i faced this problem recently because i'm barely out of school but have nearly six years experience so i broke my experience down two ways:

    editorial newsroom experience....

    under this heading i listed my internships, my entry level job(s), the leadership role on the school newspaper; anything of substance that deserved a two-line description; it's the kind of stuff where i was getting a lot of hands-on experience and guidance from other people

    then there was freelance/writing experience.....

    i just listed the publications and a very, very brief description. it's important to have this kind of work, but it's not the golden ticket to your dream job; it just means you have a headstart on everyone else who wants the same thing; plus editors know what freelancing entails, so call it what it is and you'll look more professional and knowledgeable about the profession.

    mess around with the spacing between lines if necessary, and use 10 point font; there's no reason you shouldn't be able to fit it on one page one way or another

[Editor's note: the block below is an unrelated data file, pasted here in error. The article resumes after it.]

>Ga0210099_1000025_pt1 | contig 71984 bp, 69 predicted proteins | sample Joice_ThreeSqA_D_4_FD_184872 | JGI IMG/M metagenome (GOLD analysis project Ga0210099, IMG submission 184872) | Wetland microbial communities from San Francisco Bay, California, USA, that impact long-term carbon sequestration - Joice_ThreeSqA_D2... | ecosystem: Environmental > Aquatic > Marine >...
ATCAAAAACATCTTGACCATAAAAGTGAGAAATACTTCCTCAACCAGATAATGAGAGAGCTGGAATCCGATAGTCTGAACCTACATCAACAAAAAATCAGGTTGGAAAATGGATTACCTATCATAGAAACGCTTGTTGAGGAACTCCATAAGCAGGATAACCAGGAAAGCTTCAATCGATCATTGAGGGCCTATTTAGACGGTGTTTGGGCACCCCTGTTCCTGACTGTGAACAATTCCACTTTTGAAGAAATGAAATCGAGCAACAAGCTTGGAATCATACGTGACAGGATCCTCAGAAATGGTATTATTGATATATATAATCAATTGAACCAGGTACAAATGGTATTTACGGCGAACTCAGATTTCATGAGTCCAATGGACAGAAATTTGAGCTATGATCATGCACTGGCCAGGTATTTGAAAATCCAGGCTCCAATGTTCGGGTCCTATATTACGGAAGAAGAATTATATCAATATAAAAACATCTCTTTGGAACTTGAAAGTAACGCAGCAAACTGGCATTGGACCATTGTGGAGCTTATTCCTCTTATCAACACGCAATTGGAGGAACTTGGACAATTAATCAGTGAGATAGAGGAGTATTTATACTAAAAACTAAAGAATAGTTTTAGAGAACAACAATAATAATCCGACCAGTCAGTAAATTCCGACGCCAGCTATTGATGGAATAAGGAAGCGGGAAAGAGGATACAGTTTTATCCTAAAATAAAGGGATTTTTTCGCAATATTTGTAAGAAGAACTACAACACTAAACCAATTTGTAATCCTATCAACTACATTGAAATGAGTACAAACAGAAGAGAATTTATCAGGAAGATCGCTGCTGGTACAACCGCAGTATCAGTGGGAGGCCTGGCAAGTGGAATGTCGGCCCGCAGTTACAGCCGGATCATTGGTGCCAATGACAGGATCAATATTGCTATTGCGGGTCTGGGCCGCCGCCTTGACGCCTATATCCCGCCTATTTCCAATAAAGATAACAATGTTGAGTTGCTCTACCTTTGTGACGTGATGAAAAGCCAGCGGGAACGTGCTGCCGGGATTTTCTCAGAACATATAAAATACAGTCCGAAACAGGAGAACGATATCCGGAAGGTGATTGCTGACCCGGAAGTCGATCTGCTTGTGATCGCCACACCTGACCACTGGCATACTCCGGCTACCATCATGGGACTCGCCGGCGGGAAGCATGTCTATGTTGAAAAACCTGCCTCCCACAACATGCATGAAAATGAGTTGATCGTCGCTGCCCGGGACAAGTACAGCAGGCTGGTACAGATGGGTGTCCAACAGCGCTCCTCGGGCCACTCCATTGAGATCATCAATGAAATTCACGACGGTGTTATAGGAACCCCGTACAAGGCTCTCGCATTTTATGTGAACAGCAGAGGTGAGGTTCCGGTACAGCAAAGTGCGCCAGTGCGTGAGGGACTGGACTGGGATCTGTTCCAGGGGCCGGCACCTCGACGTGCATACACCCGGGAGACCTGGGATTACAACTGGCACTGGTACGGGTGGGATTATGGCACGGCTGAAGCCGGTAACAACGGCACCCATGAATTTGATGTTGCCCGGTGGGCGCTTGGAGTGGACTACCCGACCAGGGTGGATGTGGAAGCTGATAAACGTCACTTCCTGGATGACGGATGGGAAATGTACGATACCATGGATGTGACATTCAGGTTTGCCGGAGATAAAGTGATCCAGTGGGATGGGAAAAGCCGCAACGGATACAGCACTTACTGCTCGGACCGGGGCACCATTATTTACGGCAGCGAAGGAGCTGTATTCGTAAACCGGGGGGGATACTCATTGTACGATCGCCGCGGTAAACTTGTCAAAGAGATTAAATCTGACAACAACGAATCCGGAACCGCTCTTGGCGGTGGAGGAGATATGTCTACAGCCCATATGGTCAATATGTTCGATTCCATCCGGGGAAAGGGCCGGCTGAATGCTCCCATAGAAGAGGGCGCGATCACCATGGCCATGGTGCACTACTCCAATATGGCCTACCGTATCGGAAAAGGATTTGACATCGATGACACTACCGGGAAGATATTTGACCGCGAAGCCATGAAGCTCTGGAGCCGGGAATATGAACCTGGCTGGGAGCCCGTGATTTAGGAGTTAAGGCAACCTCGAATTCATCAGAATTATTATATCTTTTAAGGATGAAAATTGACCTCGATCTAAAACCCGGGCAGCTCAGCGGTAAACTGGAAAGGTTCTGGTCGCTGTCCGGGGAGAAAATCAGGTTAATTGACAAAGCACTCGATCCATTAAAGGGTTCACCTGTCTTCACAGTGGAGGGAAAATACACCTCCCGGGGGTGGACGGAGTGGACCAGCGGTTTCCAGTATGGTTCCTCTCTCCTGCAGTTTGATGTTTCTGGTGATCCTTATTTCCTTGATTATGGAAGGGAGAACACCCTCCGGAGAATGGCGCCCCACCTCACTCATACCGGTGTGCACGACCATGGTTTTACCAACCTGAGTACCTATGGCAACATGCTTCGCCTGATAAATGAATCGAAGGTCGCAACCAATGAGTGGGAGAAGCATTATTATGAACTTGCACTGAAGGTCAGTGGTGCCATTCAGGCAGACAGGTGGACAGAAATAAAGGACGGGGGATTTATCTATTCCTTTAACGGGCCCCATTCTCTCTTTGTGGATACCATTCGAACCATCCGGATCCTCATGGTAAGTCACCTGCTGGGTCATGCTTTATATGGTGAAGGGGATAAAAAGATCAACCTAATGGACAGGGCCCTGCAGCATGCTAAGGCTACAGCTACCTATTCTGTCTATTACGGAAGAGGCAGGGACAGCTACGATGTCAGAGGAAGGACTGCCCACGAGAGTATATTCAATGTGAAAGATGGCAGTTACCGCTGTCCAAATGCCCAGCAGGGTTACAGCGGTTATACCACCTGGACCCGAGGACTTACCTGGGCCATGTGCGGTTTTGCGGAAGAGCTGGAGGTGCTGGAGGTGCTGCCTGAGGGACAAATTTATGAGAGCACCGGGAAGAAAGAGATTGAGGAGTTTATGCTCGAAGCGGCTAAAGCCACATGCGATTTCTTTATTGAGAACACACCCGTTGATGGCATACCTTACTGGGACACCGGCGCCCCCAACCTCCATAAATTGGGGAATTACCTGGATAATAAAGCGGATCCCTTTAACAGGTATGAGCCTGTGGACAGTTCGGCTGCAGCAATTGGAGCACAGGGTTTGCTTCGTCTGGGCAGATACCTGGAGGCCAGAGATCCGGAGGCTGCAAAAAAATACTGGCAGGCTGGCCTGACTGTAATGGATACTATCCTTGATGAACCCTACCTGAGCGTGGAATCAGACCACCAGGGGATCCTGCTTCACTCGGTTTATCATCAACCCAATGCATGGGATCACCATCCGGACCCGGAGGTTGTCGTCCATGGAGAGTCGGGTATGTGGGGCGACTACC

5. I'm the exact same way.. I'm in my last year of school with six years experience so the way you break those down helps... Right now, i had it broken into internships, freelance... then really nowhere for school paper stuff...

  6. Chi City 81

    Chi City 81 Guest

    I broke mine down like this (in this order): Professional experience, Awards, Education and Skills (what types of programs I know how to use). It's a page-and-a-half.
  7. awriter

    awriter Active Member

    A resume is like an info box highlighting your experience, not a takeout. It needs to be tight, and that means keeping it to a page. If you were an editor, would you want to wade through a long resume in addition to a cover letter and clips? Or would you think this person doesn't know how to self-edit?
  8. Dessens71

    Dessens71 Member

    This might sound like a rhetorical question, but it's probably not.
    What kind of an asshole sports editor says, "This resume is a page and half. I can't wade through all this crap. Screw this guy?"
  9. MC Sports Guy

    MC Sports Guy Member